19th Century  The Doors Open

view of 19th century section of the exhibit


For most of its 4,000-year history, China allowed very few Westerners into the "Dragon Empire" except to do limited business at trading posts along The Silk Road and at a few seaports. But by the 1800s, Western powers were building their colonial empires and wanted a piece of the Qing Dynasty (formerly Ch'ing Dynasty, 1644-1911) for themselves.

The empire was vast, over 4 million square miles. It included Manchuria, Turkestan, Burma, Tibet and Nepal. And other neighboring countries paid tribute to China's power. The West found a Chinese weakness, however - an addiction to opium. Opium smuggling into China created huge profits for foreign merchants, including prominent Americans, but it nearly destroyed the Chinese economy. The Opium Wars of the 1840s to 1850s ended in a humiliating defeat for the Qing Dynasty and foretold the end of the empire.

Great Britain, France, Russia, Japan, and others expanded their "spheres of influence" along the China coast and into neighboring countries. But until the Spanish American War of 1898, the American presence in China was limited to missionary work or trade (legal and illegal). After annexing the Philippine Islands, however, the United States also joined the ranks of "foreign devils."

The humiliation of Western imperialism suffered by a proud Chinese people erupted into violence in 1900. And this imperialism was never forgotten. Suspicion of the West has strongly influenced China's history in the 20th century, even to the present day.

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close up of exhibit case
By the 1840s, many Chinese were addicted to opium produced in India (ruled by Britain), and the drug trade reaped huge profits for Western drug smugglers, including Americans. When the imperial throne tried to stop the opium trade, British ships bombarded the port cities of the Chinese empire. After years of intermittent Opium Wars, the Qing Dynasty accepted defeat.
Artifacts on loan, courtesy of:
Painting on ivory - depicts "The Old Factory Site" waterfront at Canton, c. 1843.
"The Clipper Ship Surprise" - on voyage to Hong Kong, copy of 1872 painting.
Sword - with a carved wooden hilt, was taken from a pirate near Macao, 1849.
--Franklin D. Roosevelt Presidential Library and Museum, Hyde Park, New York
Walking stick - carved ivory, supposedly given to Ulysses S. Grant, 1879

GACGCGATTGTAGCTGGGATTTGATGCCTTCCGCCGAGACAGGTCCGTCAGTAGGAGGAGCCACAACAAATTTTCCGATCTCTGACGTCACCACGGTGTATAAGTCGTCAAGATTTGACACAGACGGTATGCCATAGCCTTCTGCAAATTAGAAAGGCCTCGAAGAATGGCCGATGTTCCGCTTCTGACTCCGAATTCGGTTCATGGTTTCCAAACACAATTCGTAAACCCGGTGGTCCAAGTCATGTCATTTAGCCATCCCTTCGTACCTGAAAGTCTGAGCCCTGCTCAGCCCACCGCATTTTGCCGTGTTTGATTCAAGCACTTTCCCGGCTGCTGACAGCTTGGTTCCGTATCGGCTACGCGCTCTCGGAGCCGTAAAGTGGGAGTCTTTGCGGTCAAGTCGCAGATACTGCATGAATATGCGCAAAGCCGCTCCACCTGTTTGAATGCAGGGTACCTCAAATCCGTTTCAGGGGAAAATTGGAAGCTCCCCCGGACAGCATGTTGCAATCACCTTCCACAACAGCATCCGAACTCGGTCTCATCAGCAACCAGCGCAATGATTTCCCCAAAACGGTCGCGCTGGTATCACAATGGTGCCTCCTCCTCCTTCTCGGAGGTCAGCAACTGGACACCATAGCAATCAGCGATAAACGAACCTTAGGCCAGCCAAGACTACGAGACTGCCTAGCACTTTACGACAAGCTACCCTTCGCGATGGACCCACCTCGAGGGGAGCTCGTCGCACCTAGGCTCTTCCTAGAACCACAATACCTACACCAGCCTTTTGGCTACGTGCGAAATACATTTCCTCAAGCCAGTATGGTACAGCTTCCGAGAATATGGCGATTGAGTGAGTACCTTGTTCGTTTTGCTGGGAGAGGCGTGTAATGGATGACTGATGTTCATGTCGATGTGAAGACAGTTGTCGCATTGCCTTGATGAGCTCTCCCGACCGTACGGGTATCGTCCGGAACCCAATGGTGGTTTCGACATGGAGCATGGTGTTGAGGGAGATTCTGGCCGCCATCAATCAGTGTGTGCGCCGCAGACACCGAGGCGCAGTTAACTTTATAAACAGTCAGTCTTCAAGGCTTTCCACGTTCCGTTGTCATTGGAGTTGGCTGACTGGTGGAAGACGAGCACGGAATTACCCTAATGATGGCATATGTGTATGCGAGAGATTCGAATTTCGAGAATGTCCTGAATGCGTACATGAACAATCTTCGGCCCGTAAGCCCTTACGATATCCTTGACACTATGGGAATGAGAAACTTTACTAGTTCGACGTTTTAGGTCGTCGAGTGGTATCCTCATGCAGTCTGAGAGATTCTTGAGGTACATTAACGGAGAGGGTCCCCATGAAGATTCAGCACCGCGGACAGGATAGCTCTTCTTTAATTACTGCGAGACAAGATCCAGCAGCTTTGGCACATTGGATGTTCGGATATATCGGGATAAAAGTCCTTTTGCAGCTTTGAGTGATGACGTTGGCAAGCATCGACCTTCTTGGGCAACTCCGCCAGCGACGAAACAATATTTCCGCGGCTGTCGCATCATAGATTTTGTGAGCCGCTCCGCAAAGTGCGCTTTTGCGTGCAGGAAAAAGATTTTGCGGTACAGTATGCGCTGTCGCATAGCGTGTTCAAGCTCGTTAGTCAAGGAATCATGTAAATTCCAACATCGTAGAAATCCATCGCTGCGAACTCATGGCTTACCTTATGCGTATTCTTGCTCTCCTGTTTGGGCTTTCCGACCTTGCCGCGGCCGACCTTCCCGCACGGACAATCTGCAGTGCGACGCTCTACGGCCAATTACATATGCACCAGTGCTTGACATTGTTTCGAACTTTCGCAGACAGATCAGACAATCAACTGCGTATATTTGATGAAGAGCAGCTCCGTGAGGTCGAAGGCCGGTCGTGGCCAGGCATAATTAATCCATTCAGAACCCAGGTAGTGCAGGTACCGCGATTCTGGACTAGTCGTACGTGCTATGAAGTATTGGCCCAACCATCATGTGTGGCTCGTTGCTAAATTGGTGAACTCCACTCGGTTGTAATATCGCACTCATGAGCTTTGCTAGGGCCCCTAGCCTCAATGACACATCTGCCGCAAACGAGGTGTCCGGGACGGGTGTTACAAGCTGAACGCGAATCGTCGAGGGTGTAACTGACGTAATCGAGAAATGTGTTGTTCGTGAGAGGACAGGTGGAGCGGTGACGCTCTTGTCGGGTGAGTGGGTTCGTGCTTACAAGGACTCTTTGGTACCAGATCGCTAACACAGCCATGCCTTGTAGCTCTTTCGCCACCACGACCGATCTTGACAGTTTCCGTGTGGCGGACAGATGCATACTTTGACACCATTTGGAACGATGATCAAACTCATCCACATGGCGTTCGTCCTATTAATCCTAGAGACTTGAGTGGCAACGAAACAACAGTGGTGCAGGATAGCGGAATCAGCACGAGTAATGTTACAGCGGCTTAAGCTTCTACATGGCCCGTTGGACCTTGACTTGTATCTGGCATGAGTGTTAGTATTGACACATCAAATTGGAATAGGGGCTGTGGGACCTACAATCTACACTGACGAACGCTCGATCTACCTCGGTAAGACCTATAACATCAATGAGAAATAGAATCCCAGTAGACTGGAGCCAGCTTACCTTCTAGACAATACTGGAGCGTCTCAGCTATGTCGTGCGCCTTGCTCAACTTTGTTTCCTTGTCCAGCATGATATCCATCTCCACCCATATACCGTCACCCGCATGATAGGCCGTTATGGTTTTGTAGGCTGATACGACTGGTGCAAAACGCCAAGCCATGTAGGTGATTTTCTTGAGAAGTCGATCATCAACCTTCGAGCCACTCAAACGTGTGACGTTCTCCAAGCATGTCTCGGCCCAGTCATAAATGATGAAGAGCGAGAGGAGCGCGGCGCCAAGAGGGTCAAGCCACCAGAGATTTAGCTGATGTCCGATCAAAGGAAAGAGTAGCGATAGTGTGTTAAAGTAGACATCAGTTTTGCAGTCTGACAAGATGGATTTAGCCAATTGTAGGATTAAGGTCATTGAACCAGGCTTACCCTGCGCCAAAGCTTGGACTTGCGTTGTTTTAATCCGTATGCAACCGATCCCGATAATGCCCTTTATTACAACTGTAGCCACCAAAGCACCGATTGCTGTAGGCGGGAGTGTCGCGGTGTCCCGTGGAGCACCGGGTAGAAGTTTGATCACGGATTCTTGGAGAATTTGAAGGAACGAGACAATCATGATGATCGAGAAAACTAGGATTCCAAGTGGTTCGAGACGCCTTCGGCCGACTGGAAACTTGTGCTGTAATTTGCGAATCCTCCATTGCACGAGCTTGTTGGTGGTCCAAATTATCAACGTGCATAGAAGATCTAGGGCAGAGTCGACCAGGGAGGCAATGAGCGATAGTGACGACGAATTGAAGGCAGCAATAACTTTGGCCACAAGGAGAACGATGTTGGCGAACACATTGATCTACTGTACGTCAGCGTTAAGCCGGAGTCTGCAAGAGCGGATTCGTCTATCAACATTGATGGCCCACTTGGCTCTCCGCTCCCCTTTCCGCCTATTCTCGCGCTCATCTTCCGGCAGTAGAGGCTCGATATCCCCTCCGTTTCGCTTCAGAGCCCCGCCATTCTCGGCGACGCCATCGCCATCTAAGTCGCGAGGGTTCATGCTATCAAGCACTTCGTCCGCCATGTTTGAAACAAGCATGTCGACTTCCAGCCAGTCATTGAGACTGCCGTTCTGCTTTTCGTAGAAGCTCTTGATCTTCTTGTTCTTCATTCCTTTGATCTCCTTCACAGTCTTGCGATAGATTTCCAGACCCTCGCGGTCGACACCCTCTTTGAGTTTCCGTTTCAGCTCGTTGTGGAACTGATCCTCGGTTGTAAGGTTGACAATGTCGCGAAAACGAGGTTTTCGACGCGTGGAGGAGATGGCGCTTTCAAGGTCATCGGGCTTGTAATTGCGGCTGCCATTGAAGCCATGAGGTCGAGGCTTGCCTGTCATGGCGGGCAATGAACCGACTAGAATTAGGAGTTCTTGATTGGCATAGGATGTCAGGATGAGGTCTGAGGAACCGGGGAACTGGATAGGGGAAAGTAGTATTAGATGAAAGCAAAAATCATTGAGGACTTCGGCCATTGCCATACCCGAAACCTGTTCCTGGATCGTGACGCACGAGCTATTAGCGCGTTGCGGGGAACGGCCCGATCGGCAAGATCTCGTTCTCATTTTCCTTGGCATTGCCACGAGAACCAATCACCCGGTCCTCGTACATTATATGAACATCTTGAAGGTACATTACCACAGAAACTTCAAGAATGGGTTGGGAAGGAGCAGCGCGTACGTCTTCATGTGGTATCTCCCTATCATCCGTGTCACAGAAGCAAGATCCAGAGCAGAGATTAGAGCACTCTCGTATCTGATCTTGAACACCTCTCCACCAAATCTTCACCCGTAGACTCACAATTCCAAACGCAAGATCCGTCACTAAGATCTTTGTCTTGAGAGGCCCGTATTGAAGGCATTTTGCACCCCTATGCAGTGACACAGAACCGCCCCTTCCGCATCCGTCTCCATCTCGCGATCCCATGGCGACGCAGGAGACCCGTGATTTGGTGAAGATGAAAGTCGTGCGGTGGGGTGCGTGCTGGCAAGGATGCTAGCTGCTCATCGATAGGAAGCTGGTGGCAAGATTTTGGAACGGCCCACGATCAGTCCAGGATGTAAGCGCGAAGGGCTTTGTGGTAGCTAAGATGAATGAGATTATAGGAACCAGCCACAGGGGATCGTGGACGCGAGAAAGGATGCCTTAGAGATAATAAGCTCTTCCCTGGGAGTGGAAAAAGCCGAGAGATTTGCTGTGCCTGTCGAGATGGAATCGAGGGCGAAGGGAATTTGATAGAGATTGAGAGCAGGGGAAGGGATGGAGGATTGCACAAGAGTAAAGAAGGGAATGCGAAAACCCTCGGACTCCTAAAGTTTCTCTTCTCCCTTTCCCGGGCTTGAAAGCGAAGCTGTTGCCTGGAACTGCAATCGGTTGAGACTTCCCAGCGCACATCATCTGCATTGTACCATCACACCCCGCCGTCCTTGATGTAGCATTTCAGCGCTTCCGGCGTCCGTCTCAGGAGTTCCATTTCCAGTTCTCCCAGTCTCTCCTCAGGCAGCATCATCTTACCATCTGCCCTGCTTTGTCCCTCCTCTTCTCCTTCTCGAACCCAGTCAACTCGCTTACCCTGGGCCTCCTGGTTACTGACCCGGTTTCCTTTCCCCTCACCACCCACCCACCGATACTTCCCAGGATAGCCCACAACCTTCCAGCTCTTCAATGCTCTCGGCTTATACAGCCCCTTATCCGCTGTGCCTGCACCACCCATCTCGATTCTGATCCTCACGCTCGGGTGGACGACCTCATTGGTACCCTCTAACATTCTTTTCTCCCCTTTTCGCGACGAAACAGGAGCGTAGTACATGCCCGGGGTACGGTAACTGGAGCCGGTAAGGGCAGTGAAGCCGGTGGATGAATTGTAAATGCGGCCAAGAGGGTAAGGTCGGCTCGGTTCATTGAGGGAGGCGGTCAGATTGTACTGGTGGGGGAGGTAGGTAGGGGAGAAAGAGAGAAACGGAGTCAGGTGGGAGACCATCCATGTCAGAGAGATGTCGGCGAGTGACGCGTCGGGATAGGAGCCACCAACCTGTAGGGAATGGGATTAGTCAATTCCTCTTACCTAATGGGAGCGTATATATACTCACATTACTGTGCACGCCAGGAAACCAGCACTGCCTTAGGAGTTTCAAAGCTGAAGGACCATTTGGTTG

--Harry Truman Presidential Library and Museum, Independence, Missouri
Opium Smoking Materials - Pipes, opium scale, metal box containing poppy seeds, and poppy pods.
--University of Iowa College of Pharmacy, Iowa Cit, Iowa



cartoon of western powers carving up the "pie" that is china

After the Opium Wars reduced the Qing empire to near bankruptcy, Western imperialists cracked open China's "closed door" policy. China was forced to open more ports to trade and also cede adjacent territories to the West.

The triumphant West soon colonized these territories. England annexed Hong Kong and Kowloon to add to its existing Asian colonies; France took over Indochina (Vietnam, Cambodia, and Laos); Russia moved into Chinese Turkestan and Manchuria; Japan grabbed Taiwan and won dominance over Korea. To guarantee America's share, the U.S. negotiated The Open Door Policy in 1899 to ensure "equal and impartial" Chinese trade among Western imperialists.

The Chinese people were furious and humiliated. A secret society of common peasants formed an underground movement to fight the "foreign devils."



case showing Taft items

During the Spanish American War in 1898, the United States aided Cuban revolutionaries and Filipino rebels in their rebellions against Spanish control. Victorious against Spain, the U.S. annexed the former Spanish colonial territories in the Pacific.

William Howard Taft was sent to the Pacific in 1900 by President William McKinley to be the first Governor-General of the Philippine Islands. Sympathetic toward the Filipinos, Taft worked toward improving the economy. He built roads and schools, and gave the people at least some participation in government. Nevertheless, the Filipinos fought for their independence from the U.S. as they had against Spain. The insurrection was not successful, however, and the leader of the revolt was captured in March of 1902. Taft later became the 27th President of the United States in 1909.

Medical First Aid Kit - used by Governor-General Taft
Photograph - portrait of Emilio Aguinaldo, 1903 - leader of the revolt against U.S. power in the Philippines.
The photo was taken over one year after he was captured and was inscribed, "to the unforgettable Mr. W.H. Taft ..."
Photograph - Taft, his son Charlie, and daughter Helen, with friends at home in the Philippines.
Photograph - Taft with the Second Philippine Commission.
Artifacts on loan, courtesy of the William Howard Taft National Historic Site, Cincinnati, Ohio


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